Posted by – July 13, 2011
As Japan struggles to rebuild after the tsunami and earthquake it is becoming apparent that their economy is far from stable. The substandard GDP and costs to rebuild make getting the economy back up to world standards a difficult task.
What are the costs of rebuilding after a succession of natural disasters?
- According to an article in the New York Times, the costs to rebuild the northeast region of Japan are so large that lawmakers are planning to double the national sales tax to 10 per cent.
- Government estimates say rebuilding will cost as much as $312-billion.
Japan’s economy should not rely on debt financing to pay for the reconstruction costs because they have the highest level of public debt among advanced economies. It is likely that Japan will have to cut spending costs and raise taxes to keep up with interest payments.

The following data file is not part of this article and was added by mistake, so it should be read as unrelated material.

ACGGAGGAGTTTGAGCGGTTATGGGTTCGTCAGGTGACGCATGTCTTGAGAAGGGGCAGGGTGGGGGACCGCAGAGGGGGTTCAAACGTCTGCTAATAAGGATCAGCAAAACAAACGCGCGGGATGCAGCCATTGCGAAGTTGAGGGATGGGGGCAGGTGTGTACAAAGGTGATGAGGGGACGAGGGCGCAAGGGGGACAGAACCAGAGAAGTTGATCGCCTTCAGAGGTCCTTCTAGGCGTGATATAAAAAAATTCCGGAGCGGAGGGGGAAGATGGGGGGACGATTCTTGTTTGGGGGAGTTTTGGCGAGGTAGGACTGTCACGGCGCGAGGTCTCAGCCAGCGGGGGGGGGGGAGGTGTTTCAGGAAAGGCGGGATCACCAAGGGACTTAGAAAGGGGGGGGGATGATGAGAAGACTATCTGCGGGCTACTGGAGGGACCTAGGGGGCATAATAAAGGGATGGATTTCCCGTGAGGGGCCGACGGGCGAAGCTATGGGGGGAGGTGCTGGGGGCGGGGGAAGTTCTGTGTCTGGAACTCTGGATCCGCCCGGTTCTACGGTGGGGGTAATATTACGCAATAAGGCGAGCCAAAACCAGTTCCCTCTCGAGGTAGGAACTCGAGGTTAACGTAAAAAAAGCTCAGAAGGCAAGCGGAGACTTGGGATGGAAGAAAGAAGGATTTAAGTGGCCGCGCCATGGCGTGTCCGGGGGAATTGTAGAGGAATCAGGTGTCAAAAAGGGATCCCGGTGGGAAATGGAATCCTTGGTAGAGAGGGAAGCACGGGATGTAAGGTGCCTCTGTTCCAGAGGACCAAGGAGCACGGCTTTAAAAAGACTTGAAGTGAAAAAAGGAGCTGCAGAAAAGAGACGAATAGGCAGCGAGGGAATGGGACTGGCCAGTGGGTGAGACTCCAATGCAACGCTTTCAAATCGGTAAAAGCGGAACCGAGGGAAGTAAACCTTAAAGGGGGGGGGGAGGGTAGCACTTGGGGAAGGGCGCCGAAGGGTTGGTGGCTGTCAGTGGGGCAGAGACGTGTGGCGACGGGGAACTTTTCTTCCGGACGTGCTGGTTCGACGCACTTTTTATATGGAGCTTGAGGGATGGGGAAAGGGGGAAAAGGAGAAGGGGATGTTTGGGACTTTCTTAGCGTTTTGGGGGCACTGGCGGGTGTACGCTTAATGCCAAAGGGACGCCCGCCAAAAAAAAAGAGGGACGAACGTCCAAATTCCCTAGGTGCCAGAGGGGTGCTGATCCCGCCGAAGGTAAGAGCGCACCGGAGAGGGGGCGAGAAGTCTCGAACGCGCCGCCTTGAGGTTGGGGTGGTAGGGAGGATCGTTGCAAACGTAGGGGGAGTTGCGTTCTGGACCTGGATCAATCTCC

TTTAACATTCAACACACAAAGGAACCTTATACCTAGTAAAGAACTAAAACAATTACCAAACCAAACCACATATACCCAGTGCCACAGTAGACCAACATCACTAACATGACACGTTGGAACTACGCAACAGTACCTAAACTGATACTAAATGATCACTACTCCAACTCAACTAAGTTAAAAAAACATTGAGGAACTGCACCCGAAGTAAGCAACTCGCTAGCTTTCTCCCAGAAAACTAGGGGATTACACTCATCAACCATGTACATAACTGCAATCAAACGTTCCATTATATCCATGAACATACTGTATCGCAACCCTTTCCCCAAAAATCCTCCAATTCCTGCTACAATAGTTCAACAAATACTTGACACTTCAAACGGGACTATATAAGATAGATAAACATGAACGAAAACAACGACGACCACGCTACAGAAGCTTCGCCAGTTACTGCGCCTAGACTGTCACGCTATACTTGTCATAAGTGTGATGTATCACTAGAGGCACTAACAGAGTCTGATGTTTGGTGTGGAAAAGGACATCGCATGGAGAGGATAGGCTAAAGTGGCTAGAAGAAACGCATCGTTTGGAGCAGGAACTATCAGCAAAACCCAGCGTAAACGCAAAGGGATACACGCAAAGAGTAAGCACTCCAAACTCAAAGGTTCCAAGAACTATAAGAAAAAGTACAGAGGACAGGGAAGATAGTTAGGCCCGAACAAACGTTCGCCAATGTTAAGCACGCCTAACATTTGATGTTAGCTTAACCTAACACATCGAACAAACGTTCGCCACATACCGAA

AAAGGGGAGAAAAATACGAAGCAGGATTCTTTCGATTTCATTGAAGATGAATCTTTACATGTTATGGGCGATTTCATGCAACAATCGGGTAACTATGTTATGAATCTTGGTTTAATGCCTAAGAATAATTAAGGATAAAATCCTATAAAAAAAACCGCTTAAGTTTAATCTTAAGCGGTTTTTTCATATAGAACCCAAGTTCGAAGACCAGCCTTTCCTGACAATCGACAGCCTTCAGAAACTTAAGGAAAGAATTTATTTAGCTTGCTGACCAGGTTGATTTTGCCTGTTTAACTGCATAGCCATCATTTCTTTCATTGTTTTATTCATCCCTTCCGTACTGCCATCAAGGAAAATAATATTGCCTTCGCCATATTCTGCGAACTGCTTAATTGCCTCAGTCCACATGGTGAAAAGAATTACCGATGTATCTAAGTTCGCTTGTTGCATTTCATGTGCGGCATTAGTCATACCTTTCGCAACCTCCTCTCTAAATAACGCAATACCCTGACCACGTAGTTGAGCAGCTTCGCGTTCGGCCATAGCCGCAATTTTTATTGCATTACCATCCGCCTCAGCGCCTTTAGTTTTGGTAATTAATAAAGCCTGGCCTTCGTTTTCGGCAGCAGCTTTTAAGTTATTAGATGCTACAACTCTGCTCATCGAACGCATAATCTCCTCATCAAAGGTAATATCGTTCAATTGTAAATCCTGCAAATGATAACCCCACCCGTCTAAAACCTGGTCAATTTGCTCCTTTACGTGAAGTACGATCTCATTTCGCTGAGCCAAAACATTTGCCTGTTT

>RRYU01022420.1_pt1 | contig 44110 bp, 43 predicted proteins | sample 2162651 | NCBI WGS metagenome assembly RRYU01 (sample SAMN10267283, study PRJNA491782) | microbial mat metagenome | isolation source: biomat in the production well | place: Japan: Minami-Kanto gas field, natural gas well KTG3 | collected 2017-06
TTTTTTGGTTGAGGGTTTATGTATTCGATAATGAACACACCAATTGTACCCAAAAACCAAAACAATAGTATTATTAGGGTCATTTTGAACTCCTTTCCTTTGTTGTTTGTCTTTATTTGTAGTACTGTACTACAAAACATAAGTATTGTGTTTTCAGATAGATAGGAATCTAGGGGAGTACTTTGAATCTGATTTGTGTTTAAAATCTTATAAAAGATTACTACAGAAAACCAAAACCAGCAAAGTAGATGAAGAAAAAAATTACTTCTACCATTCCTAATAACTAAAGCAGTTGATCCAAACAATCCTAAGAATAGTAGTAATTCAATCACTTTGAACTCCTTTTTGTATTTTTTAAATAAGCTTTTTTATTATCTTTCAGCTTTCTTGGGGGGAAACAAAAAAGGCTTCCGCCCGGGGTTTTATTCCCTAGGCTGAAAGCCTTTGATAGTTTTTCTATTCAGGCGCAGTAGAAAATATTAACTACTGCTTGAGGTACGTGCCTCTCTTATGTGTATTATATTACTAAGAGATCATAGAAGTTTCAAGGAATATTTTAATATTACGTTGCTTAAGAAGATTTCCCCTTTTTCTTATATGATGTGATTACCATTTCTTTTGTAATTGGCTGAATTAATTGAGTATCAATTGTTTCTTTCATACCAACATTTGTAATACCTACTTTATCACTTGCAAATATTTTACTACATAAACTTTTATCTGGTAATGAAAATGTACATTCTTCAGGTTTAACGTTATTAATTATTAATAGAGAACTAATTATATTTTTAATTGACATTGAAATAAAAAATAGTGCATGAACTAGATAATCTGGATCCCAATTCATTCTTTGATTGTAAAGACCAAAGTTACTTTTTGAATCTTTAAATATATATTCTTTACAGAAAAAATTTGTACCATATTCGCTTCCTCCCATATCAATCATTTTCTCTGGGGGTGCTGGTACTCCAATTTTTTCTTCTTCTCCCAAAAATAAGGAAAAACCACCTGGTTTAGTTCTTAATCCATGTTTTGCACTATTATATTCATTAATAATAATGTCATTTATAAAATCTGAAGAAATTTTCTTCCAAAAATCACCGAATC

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Republicans in the American government are backing a debt-default plan to reduce the country’s projected US$1.4 trillion deficit. Going ahead with the debt-default plan would mean potentially destabilizing the economy and worsening relations with foreign creditors like China. China, the largest foreign creditor, holds over US$1 trillion in Treasury debt. Some information regarding the debt-default plan includes:
- Going into default could weaken the US dollar.
- A debt-default would mean delaying interest payments for a few days.
- The US Treasury Department believes there will be no more room to borrow by the beginning of this August.
- The US Congress is against increasing government spending.
- If the US were to default on their payments, it could create a global reaction.
- If interest payments aren’t made the economy could be pushed back into a full-blown recession.
- Republicans believe foreign creditors would be content with a default if it means a better chance of paying government debts off later on.
- US Treasury debt is still one of the safest forms of liquid investments.
For the full story, read this article in the Financial Post.
To prepare your business for tough economic times or any other business need, contact the Winflow Financial Group. We can reached at 1.800.956.6897 or request a free consultation today.